Alzheimers and Bathing

Challenges With Daily Activities: Bathing

For caregivers of individuals with Alzheimers disease; one of the biggest challenges comes with the fact that these individuals have often lost their ability to perform daily activities and one of the most common issues for elderly individuals to have challenges with is their bathing. This can be frustrating on both the caregiver and the individual of dementia. Handling bathing issues can be challenging, but with some information in mind you may find yourself better equipped at handling these issues.

The Phases of Bathing

When it comes to developing a plan for helping an individual with Alzheimers with bathing it is important to know about the phases of bathing. These phases include undressing, an introduction the shower or bath area, washing and bathing, drying and then re-dressing. You will want to make sure that you have developed a plan for each phase involved in order to find the success you are looking for.

Common Problems with Bathing

There are a number of issues that tend to accompany the bathing process with Alzheimers patients. Knowing these common obstacles beforehand can help you be more successful in your efforts. - Many individuals with Alzheimers, like most adults, will be quite modest and uncomfortable with the idea of undressing in front of others. - Those with dementia may have forgotten how to undress themselves or to was or dry themselves and can be confused by the process or unable to assist. - Many older adults in general are at risk of slipping and falling when in the tub or shower. - It is not uncommon for a person with dementia to become frightened or alarmed while being helped with bathing and attempt to flee from the situation.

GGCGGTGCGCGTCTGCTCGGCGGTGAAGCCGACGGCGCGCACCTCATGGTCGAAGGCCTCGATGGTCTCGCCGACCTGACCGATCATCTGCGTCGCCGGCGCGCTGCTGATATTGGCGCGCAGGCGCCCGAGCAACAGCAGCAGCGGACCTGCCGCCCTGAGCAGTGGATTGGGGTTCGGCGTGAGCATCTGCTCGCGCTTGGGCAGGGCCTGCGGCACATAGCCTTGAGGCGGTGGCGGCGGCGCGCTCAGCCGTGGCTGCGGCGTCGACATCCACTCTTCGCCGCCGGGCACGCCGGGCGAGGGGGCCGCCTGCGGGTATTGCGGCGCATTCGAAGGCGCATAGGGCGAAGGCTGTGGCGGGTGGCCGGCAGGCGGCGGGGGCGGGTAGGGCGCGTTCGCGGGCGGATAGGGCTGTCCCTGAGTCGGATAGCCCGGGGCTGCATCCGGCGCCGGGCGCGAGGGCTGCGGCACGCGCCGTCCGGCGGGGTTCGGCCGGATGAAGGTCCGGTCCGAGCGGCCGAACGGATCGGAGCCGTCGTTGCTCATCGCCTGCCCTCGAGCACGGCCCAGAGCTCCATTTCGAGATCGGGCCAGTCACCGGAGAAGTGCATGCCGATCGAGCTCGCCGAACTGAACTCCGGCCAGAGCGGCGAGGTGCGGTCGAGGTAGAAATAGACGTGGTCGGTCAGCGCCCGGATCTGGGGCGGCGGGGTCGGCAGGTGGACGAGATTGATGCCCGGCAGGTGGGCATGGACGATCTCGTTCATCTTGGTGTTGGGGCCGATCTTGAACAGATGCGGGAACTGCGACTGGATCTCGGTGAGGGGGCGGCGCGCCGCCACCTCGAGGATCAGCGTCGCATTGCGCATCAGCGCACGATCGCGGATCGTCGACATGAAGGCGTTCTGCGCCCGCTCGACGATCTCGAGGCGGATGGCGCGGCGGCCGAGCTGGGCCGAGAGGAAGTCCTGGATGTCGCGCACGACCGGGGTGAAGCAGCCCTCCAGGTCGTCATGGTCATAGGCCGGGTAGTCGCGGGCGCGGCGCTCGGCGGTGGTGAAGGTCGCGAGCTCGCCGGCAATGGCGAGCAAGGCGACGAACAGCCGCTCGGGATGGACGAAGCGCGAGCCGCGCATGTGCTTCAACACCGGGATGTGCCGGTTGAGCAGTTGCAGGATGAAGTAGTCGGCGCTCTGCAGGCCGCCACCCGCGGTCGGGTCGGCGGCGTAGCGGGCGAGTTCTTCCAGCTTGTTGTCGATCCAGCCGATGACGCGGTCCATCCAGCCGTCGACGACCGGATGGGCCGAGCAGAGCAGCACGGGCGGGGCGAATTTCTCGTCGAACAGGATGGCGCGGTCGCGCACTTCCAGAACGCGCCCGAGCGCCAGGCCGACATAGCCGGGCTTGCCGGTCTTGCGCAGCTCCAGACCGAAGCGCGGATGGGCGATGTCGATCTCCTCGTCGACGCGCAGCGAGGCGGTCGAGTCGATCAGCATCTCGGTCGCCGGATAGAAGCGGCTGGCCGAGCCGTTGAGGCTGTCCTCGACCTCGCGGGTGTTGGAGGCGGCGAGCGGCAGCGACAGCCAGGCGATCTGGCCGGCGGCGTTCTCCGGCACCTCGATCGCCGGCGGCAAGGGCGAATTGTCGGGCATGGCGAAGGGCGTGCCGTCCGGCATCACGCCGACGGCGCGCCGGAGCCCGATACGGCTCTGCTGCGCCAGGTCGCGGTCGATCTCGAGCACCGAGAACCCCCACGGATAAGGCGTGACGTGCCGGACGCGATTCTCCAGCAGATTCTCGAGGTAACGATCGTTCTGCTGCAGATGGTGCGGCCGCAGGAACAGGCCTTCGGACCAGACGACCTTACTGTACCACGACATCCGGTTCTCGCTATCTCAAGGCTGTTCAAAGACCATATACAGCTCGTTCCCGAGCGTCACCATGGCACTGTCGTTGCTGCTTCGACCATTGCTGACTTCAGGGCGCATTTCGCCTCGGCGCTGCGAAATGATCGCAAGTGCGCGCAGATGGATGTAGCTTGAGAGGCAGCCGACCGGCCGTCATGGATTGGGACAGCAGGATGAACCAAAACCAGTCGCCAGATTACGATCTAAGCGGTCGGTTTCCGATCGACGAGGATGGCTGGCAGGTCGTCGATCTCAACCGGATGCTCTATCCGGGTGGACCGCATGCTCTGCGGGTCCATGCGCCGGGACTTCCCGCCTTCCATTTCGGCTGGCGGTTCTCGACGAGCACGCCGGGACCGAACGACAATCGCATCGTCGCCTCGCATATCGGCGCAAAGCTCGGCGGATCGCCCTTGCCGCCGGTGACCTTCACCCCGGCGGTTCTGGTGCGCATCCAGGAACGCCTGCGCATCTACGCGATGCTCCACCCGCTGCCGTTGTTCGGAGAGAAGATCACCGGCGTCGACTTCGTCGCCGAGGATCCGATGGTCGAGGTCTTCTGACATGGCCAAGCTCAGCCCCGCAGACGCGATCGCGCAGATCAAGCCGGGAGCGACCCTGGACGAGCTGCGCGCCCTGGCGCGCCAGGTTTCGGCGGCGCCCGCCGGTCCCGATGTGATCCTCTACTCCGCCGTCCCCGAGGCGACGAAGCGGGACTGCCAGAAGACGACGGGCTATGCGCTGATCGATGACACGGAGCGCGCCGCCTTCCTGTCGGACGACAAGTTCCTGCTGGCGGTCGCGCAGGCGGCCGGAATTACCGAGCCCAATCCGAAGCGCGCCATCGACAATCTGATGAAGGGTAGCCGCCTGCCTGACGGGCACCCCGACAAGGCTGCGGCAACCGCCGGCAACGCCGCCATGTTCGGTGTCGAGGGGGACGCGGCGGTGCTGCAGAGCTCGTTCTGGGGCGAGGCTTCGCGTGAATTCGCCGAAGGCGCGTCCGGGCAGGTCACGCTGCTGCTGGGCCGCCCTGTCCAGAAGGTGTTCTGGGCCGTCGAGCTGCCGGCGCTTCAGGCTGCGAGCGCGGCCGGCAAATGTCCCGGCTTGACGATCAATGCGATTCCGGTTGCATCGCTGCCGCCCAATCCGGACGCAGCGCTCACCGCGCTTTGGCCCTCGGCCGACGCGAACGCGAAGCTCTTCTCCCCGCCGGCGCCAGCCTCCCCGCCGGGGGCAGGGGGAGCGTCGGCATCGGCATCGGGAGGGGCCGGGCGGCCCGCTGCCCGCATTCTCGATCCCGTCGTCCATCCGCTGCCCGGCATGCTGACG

Tips on Successful Bathing

Here are some tips to consider that may help in the bathing process.

- Approach the individual from the front, as to not alarm them. Make sure that you close the door to the bathroom so they feel that they have privacy but do not lock it, for safety reasons. - Prepare the area before hand with everything you will need and make sure you secure soap, towels and other items in advance. Make sure you have side railings, shower seats and non-slip pads in place. - Be prepared to meet some resistance and reassure the individual whenever they are expressing concern over receiving assistance or when they have modesty concerns. - Communicate slowly and with a comforting voice and try to use slow and simple instructions. Do not be afraid to use visual aids when communicating.

 

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